After the death of her spouse Henry II, Catherine de Medici decided to have a new palace built. She chose untouched ground that had previously been occupied by Les Tuileres, directly opposite The Louvre. Later on, the ‘Grand Dessein’ was conceived nearby by Henry IV. This was all done in order to link the galleries of the Tuileries Palace to the Louvre Palace.
The good king Henry built this along the side of the Seine River. However, the project was only completed during the second empire, with the construction in 1870 of a wing that run along the Rue de Tivoli. The two palaces formed a majestic partnership. This was only to last for one year as in 1871, a fire destroyed the Tuileries Palace, and it was demolished completely in 1883.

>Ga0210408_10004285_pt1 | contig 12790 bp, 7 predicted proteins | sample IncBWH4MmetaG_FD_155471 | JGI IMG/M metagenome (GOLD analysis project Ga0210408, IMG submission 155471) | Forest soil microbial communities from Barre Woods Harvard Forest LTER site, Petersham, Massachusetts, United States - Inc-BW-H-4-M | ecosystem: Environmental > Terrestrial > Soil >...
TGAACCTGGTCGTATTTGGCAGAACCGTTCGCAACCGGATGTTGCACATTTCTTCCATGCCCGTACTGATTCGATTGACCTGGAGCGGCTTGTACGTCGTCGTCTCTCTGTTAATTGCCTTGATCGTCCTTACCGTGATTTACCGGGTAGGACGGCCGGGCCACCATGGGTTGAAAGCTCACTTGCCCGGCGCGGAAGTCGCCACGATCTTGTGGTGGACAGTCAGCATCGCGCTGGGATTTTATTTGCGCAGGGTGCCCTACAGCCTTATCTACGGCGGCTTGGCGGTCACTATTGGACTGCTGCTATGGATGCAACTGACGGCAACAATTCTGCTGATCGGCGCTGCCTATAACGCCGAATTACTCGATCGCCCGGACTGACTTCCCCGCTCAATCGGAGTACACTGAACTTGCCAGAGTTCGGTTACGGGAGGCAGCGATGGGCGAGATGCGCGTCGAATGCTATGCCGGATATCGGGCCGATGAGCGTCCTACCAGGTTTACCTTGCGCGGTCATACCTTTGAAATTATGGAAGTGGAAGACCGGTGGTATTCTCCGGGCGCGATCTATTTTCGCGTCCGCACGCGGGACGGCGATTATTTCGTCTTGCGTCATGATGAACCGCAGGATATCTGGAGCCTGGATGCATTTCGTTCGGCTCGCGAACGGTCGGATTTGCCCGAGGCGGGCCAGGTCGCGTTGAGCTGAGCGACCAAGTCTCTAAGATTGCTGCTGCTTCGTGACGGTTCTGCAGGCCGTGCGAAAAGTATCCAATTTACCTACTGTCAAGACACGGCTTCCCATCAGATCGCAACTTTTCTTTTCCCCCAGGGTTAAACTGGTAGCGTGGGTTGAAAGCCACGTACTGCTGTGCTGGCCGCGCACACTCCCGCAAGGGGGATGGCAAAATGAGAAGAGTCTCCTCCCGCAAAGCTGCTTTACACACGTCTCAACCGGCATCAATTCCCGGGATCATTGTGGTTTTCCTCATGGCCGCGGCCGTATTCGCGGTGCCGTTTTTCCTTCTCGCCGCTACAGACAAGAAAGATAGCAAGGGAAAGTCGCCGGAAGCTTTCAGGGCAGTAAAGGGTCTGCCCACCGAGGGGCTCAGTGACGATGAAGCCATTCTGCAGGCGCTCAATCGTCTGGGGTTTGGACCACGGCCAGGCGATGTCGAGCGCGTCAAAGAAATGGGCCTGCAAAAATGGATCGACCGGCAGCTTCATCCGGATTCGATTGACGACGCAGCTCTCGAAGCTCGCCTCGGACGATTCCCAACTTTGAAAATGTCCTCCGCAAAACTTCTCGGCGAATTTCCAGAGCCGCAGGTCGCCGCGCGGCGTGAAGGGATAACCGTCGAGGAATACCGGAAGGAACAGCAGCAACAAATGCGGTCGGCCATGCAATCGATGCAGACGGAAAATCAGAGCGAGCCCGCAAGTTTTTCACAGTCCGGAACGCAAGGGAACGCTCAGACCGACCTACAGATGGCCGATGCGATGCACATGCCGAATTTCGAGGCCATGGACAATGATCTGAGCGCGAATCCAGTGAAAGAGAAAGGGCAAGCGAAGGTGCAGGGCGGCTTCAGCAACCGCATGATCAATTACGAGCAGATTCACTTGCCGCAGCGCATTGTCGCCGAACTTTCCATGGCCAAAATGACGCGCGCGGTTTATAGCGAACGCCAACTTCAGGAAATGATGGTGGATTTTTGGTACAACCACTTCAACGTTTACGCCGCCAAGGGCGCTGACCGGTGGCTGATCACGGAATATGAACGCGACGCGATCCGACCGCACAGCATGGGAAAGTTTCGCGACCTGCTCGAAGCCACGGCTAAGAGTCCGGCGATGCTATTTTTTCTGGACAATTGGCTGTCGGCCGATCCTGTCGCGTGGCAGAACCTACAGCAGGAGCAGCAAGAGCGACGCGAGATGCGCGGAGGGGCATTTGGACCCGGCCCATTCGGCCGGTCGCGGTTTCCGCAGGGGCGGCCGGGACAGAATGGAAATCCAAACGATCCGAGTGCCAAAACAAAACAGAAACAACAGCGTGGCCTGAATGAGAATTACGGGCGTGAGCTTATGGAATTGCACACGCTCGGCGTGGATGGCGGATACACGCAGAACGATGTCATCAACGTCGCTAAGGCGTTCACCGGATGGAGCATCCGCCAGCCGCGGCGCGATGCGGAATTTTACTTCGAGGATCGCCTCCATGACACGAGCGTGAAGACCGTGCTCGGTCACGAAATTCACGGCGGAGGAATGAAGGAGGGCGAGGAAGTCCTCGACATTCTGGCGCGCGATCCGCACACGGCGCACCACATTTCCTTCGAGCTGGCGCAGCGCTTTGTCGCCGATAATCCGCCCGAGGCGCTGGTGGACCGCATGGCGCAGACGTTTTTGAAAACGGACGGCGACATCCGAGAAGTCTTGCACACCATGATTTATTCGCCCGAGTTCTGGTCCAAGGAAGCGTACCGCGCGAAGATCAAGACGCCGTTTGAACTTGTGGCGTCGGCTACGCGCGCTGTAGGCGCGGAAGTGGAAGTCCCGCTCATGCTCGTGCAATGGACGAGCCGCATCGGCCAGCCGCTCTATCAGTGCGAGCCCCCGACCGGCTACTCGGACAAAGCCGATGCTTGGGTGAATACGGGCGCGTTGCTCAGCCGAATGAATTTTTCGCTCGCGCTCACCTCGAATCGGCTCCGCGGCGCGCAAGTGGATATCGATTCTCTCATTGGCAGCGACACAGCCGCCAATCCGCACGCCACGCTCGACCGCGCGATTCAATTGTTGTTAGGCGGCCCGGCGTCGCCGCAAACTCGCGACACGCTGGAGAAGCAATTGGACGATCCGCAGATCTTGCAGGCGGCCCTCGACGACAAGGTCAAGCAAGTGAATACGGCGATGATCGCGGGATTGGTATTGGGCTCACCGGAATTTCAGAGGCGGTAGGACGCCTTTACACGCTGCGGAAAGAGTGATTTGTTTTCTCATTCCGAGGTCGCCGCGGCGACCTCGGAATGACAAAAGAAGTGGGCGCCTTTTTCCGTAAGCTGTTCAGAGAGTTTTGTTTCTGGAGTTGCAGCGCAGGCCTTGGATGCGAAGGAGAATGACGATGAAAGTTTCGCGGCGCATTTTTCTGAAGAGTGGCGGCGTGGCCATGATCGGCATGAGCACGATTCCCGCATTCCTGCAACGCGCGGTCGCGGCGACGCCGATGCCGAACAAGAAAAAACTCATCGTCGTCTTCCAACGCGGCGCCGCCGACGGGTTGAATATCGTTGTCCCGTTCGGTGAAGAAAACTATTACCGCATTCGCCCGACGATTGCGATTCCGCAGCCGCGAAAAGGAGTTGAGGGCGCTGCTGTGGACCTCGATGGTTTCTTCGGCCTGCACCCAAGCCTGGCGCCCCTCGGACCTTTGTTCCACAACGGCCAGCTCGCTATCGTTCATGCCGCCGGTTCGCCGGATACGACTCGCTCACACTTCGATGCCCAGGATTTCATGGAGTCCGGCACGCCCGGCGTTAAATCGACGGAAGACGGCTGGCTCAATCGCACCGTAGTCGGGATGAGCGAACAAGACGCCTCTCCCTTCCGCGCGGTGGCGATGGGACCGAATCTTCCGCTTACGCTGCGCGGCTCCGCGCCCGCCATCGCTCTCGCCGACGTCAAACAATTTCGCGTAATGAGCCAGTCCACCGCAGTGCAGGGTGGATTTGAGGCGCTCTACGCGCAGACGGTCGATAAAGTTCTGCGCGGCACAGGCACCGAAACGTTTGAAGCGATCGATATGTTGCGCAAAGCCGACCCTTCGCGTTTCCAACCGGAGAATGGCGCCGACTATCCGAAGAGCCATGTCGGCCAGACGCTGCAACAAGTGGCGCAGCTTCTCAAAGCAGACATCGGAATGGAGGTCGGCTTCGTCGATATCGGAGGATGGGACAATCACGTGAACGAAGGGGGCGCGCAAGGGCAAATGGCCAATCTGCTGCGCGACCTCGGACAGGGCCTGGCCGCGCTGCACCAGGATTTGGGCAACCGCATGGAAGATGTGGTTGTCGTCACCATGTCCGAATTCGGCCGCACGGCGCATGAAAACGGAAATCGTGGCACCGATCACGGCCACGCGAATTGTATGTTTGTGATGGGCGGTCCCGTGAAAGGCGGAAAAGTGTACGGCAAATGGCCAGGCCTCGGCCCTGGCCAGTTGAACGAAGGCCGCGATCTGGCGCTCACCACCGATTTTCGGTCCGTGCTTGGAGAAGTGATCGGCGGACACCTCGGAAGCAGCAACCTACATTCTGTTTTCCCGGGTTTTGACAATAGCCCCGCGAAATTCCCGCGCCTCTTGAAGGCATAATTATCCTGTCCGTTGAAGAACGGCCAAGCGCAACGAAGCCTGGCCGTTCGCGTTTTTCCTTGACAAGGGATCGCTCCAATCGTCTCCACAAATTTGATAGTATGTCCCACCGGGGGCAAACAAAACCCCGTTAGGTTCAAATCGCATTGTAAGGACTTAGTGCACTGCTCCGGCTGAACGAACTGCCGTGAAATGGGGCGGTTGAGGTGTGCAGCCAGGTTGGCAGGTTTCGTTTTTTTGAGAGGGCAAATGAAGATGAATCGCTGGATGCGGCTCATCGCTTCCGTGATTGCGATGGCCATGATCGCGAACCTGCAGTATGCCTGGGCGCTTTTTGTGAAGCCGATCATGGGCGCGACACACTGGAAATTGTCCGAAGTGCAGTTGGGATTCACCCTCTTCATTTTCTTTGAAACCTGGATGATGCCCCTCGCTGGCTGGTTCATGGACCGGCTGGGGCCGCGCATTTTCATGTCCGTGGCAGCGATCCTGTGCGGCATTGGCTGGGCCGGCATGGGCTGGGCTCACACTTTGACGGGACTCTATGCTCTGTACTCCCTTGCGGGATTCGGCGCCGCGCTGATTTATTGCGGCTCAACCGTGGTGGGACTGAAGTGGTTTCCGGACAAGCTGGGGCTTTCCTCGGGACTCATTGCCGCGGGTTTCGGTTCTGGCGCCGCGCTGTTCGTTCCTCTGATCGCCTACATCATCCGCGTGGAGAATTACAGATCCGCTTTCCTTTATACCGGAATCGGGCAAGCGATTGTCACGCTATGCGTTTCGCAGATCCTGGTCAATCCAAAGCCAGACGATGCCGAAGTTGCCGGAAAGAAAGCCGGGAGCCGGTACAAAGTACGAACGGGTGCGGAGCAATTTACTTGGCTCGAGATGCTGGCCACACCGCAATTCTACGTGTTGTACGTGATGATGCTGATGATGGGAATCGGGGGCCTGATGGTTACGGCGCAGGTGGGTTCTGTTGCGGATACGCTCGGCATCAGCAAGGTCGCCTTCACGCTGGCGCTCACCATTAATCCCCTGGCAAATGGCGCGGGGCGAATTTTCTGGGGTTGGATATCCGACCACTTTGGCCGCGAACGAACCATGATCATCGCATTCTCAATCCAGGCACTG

The gardens remain open today, from the area surrounding the Arc de Triomphe, and it provides a superb perspective that leads all the way along to La Défense. In the 17th Century, the Italian gardens of Catherine de Medici made way for a French garden. Colbert, who had orchestrated this transformation, was convinced by his friend (the writer Charles Perrault) to make the Tuileries the leading public gardens in the capital – he achieved this goal. In the 19th Century, the garden and its walking routes attracted visitors that included Charles Baudelaire, Edouard Manet and Marcel Proust – they all found inspiration here. It has an abundance of statues, and it is constantly enriched by more contemporary works of art.
Image source : http://tuileriesfutur.blogspot.fr/